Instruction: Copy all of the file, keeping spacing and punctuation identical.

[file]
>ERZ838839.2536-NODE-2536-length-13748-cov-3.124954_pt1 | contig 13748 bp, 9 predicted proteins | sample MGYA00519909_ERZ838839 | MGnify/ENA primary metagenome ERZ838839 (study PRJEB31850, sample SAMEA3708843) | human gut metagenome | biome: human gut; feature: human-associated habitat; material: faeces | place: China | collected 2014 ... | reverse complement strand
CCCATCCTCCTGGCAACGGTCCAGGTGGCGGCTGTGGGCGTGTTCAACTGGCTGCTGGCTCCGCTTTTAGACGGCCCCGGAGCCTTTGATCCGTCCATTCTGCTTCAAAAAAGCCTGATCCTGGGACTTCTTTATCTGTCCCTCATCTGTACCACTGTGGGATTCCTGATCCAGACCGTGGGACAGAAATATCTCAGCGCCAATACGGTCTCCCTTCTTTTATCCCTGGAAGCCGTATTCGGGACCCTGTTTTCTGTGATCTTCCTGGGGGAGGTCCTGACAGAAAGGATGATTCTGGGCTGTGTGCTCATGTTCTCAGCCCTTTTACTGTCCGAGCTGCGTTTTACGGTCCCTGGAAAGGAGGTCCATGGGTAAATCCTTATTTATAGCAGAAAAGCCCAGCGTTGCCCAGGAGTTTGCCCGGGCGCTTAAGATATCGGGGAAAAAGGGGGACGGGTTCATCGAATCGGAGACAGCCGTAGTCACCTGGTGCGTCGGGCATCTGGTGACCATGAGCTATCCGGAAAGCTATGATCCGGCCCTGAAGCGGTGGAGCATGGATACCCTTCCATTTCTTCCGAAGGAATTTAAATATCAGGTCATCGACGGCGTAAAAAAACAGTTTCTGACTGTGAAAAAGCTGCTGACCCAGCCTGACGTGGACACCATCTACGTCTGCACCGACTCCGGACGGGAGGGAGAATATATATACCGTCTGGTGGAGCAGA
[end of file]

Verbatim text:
>ERZ838839.2536-NODE-2536-length-13748-cov-3.124954_pt1 | contig 13748 bp, 9 predicted proteins | sample MGYA00519909_ERZ838839 | MGnify/ENA primary metagenome ERZ838839 (study PRJEB31850, sample SAMEA3708843) | human gut metagenome | biome: human gut; feature: human-associated habitat; material: faeces | place: China | collected 2014 ... | reverse complement strand
CCCATCCTCCTGGCAACGGTCCAGGTGGCGGCTGTGGGCGTGTTCAACTGGCTGCTGGCTCCGCTTTTAGACGGCCCCGGAGCCTTTGATCCGTCCATTCTGCTTCAAAAAAGCCTGATCCTGGGACTTCTTTATCTGTCCCTCATCTGTACCACTGTGGGATTCCTGATCCAGACCGTGGGACAGAAATATCTCAGCGCCAATACGGTCTCCCTTCTTTTATCCCTGGAAGCCGTATTCGGGACCCTGTTTTCTGTGATCTTCCTGGGGGAGGTCCTGACAGAAAGGATGATTCTGGGCTGTGTGCTCATGTTCTCAGCCCTTTTACTGTCCGAGCTGCGTTTTACGGTCCCTGGAAAGGAGGTCCATGGGTAAATCCTTATTTATAGCAGAAAAGCCCAGCGTTGCCCAGGAGTTTGCCCGGGCGCTTAAGATATCGGGGAAAAAGGGGGACGGGTTCATCGAATCGGAGACAGCCGTAGTCACCTGGTGCGTCGGGCATCTGGTGACCATGAGCTATCCGGAAAGCTATGATCCGGCCCTGAAGCGGTGGAGCATGGATACCCTTCCATTTCTTCCGAAGGAATTTAAATATCAGGTCATCGACGGCGTAAAAAAACAGTTTCTGACTGTGAAAAAGCTGCTGACCCAGCCTGACGTGGACACCATCTACGTCTGCACCGACTCCGGACGGGAGGGAGAATATATATACCGTCTGGTGGAGCAGA